Home Energy assets Singapore landlords don’t fear the global economy

Singapore landlords don’t fear the global economy

Placeholder while loading article actions

Singapore’s small, highly open economy will not escape the combined brunt of war in Ukraine, supply chain groans, Covid-19 lockdowns in China and a resumption of global inflation. But the Asian city-state’s institutional owners have reason to be optimistic. Even if gross domestic product grows this year in the low end of official forecasts of 3-5%, real estate investment trusts could still gain enough from the post-pandemic reopening to satisfy investors amid rising rates of interest.

To see what motivates them, consider Frasers Centrepoint Trust, a large owner of retail space across the island. In March, his properties were seeing footfall at around 67% of the pre-pandemic average, but tenant sales were at 105% of the 2019 level. cash registers are starting to ring more often on weeknights and landlords are raising rents. According to Frasers’ latest quarterly presentation, incoming leases are more expensive than outgoing ones in all but one of its malls.

As Credit Suisse Group AG analyst Soekching Kum noted in a recent report, Singapore’s retail recovery from the Covid-19 disruptions is not fully priced in. For one thing, the city-state’s famed Changi Airport is doing its best to woo customers as Singapore pursues the most liberal policies for visitors to Southeast Asia. International travel has reached 50% of pre-pandemic levels. The effects of this should be felt in the purchases of foreign tourists in the second half of this year.

But for owners, that won’t be enough to keep investors hooked. One concern is expensive energy. To absorb higher electricity costs at their properties while making the most of the reopening of the city, REITs will need to lower their borrowing costs ahead of significantly higher global interest rates. As of March 31, Frasers had reduced its leverage to 33% of assets – well below the regulatory limit of 50% for Singapore REITs – and hedged its debt so that 68% of it is now backed by equity. fixed interest rates, compared to 54% in December.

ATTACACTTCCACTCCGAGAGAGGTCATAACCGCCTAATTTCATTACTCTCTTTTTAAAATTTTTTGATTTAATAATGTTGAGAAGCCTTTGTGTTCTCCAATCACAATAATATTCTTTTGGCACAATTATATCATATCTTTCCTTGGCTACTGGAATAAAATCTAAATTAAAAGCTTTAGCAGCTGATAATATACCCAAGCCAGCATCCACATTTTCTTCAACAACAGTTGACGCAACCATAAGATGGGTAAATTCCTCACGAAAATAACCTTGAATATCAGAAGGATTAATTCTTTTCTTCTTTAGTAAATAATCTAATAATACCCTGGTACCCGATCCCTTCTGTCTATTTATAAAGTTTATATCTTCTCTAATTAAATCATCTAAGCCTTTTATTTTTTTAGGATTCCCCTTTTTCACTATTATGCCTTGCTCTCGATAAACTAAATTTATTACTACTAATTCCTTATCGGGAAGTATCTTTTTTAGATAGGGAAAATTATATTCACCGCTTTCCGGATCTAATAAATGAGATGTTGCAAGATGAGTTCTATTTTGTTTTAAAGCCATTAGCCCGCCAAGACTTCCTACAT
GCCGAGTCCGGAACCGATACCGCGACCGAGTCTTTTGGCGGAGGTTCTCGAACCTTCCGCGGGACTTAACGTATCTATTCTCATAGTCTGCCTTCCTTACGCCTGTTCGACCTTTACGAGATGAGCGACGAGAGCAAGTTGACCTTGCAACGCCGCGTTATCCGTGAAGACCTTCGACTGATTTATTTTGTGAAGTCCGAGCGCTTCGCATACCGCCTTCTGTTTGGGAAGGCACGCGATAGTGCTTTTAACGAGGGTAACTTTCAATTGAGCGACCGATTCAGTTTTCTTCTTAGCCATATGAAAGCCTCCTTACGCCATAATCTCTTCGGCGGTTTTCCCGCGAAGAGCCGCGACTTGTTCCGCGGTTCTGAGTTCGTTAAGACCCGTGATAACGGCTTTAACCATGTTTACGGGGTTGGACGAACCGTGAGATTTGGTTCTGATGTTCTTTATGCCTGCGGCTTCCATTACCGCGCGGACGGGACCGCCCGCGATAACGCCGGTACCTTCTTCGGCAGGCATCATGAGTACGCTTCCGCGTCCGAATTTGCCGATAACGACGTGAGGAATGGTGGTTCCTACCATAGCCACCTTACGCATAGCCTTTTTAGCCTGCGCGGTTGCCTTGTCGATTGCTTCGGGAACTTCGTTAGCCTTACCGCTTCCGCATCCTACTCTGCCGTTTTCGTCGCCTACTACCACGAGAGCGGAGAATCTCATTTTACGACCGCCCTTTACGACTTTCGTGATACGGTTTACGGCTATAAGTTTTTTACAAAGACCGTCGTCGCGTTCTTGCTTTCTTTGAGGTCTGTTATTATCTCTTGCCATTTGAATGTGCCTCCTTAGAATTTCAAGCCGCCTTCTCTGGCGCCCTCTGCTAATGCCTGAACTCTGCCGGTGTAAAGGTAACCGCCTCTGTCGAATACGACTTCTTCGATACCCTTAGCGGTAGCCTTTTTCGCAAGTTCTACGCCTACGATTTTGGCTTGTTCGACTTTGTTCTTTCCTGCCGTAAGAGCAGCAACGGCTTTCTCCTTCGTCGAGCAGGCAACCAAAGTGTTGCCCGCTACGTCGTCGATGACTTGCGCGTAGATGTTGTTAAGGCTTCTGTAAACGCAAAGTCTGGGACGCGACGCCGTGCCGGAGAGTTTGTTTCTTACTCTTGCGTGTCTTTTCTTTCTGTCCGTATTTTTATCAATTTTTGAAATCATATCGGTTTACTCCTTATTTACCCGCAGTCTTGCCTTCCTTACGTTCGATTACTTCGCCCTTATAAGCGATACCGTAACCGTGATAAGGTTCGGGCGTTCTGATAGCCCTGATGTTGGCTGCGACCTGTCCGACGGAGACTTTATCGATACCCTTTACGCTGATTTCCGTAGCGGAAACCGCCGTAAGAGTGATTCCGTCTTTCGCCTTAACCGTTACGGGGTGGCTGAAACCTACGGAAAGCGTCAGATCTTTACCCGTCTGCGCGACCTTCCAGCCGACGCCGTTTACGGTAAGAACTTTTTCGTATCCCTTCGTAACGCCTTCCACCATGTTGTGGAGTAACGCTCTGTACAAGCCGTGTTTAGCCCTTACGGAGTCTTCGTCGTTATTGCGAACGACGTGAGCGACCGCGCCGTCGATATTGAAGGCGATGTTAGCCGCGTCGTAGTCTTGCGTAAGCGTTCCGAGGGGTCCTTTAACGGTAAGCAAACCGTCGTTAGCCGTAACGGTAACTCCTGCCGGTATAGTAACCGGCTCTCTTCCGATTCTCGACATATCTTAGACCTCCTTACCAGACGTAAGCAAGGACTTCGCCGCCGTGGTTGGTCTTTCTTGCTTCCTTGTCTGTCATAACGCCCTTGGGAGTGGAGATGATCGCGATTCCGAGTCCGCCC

Most Singapore landlords are the same way. And that’s wise. To be able to help their investors fight inflation, REITs will need to remain financially prudent – ​​so that their earnings can withstand higher energy and interest costs. That means fewer purchases of expensive, debt-financed new properties, a pause in last year’s $12 billion overseas acquisition spree, and more upgrades that boost rental income by their existing portfolios. Ascendas REIT, which owns industrial properties, has spent just S$133 million ($97 million) so far this year on logistics assets in Chicago, compared to S$1.65 billion spent on mergers and overseas acquisitions in 2021, according to Bloomberg Intelligence.

Office building owners have already benefited from the reopening of the economy. Suntec REIT, which has a five-tower, 2.3 million square foot complex in the heart of the financial center, has offered investors total returns, including dividends, of 15% so far in 2022. Credit Suisse says that industrial and retail REITs are his favorite picks now because of their “more conservative yield buffers and balance sheets, which provide resilience in a rising interest rate environment.”

Singapore REITs had a banner in 2019, when they handed out total returns of over 25% including dividends. This was followed by a 22% drop in the first three months of 2020. This year is unlikely to be as dramatic, but investors aren’t exactly looking for thrills. They will be happy if landlords in Singapore continue to collect – and distribute – higher rents amid the myriad pressures of the global economy. Few assets could work this year as an inflation hedge. If the owners of the small Asian city-state turn out to be an exception, they could be highly sought after.

More from Bloomberg Opinion:

• Singapore’s office market can live with telecommuting: Andy Mukherjee

• This Risk-On rally rests on risky foundations: John Authers

• In Singapore, a chicken ban is a serious threat: Daniel Moss

This column does not necessarily reflect the opinion of the Editorial Board or of Bloomberg LP and its owners.

Andy Mukherjee is a Bloomberg Opinion columnist covering industrial companies and financial services in Asia. Previously, he worked for Reuters, the Straits Times and Bloomberg News.

More stories like this are available at bloomberg.com/opinion